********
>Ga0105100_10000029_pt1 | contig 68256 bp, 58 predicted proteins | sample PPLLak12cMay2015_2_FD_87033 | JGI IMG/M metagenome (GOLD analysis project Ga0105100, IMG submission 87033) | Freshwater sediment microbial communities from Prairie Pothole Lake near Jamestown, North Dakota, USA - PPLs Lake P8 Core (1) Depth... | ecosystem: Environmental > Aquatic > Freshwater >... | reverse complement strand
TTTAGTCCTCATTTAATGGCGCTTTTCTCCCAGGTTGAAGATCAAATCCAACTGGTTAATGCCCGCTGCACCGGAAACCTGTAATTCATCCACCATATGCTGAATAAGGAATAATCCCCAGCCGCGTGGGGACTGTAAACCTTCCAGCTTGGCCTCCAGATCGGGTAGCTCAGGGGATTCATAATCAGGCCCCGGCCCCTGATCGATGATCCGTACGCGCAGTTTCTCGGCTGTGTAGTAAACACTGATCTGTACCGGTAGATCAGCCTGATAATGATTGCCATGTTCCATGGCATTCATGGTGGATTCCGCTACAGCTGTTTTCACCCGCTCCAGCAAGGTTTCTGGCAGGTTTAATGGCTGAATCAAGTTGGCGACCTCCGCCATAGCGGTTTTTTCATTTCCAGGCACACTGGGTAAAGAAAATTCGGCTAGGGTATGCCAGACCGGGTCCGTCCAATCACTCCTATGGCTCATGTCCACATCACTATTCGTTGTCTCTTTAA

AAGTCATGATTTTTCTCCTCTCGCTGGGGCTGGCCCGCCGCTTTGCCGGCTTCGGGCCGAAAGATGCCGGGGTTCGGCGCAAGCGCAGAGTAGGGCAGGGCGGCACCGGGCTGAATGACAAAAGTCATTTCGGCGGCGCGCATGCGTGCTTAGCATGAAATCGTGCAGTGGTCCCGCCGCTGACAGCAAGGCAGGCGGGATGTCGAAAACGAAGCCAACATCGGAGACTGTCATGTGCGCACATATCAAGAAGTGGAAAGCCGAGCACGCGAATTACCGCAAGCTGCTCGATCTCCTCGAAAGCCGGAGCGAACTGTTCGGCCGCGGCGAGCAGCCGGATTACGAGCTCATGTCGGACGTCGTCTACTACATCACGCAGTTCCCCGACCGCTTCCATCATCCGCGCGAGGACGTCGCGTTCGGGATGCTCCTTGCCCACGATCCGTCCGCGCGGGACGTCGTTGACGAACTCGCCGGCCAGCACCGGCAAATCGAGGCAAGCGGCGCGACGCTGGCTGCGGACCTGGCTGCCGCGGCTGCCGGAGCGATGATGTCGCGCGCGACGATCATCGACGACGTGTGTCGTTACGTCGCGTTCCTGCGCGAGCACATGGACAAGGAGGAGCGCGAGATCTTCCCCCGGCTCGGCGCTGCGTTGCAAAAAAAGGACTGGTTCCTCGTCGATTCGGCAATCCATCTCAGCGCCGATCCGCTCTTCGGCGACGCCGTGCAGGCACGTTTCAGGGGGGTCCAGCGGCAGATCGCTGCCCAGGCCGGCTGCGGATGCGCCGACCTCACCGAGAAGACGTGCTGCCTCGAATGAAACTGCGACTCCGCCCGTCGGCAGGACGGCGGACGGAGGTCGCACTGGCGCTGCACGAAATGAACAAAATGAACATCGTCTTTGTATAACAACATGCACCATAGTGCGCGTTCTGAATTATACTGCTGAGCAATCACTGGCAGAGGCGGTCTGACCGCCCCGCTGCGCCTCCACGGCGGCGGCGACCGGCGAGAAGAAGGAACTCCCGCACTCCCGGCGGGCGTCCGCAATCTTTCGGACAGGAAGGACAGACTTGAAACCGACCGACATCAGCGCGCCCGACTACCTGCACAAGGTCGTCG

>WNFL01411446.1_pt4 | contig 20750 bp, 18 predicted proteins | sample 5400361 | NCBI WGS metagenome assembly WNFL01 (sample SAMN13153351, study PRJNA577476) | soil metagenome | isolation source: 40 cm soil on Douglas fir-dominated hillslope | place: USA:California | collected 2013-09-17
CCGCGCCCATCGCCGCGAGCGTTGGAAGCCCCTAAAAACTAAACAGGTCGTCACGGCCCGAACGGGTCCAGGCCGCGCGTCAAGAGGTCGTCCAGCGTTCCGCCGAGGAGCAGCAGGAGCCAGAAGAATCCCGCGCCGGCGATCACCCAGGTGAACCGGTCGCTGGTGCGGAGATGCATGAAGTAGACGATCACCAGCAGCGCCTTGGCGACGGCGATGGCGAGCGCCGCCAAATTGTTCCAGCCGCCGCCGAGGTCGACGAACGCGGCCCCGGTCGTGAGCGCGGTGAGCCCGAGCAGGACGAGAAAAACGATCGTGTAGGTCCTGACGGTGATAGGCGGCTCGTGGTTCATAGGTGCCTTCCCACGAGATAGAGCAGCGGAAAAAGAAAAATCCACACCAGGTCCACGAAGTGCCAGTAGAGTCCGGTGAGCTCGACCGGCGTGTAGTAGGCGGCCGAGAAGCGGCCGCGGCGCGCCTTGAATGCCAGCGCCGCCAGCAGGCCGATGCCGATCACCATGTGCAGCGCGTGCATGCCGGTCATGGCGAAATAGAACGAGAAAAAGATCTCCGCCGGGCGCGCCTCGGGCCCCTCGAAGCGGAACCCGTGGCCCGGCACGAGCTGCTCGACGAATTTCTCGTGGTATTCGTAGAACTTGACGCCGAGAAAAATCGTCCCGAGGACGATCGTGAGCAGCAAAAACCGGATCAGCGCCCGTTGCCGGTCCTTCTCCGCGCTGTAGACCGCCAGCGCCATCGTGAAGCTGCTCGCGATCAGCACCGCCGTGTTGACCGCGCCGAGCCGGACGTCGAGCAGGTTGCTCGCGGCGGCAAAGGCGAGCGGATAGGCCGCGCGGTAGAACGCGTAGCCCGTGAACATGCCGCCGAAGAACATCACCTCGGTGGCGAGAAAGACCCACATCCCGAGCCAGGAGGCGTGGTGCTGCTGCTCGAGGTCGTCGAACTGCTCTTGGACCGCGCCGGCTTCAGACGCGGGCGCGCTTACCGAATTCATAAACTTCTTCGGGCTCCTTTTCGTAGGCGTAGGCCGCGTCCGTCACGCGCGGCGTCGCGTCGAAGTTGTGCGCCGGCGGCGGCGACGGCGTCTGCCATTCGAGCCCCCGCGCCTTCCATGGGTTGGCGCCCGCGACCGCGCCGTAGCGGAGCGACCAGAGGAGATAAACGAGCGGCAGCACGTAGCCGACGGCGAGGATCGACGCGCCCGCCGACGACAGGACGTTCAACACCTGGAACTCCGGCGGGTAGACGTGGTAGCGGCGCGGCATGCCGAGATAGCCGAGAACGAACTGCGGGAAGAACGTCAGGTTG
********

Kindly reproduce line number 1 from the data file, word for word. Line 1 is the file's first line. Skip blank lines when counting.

>Ga0105100_10000029_pt1 | contig 68256 bp, 58 predicted proteins | sample PPLLak12cMay2015_2_FD_87033 | JGI IMG/M metagenome (GOLD analysis project Ga0105100, IMG submission 87033) | Freshwater sediment microbial communities from Prairie Pothole Lake near Jamestown, North Dakota, USA - PPLs Lake P8 Core (1) Depth... | ecosystem: Environmental > Aquatic > Freshwater >... | reverse complement strand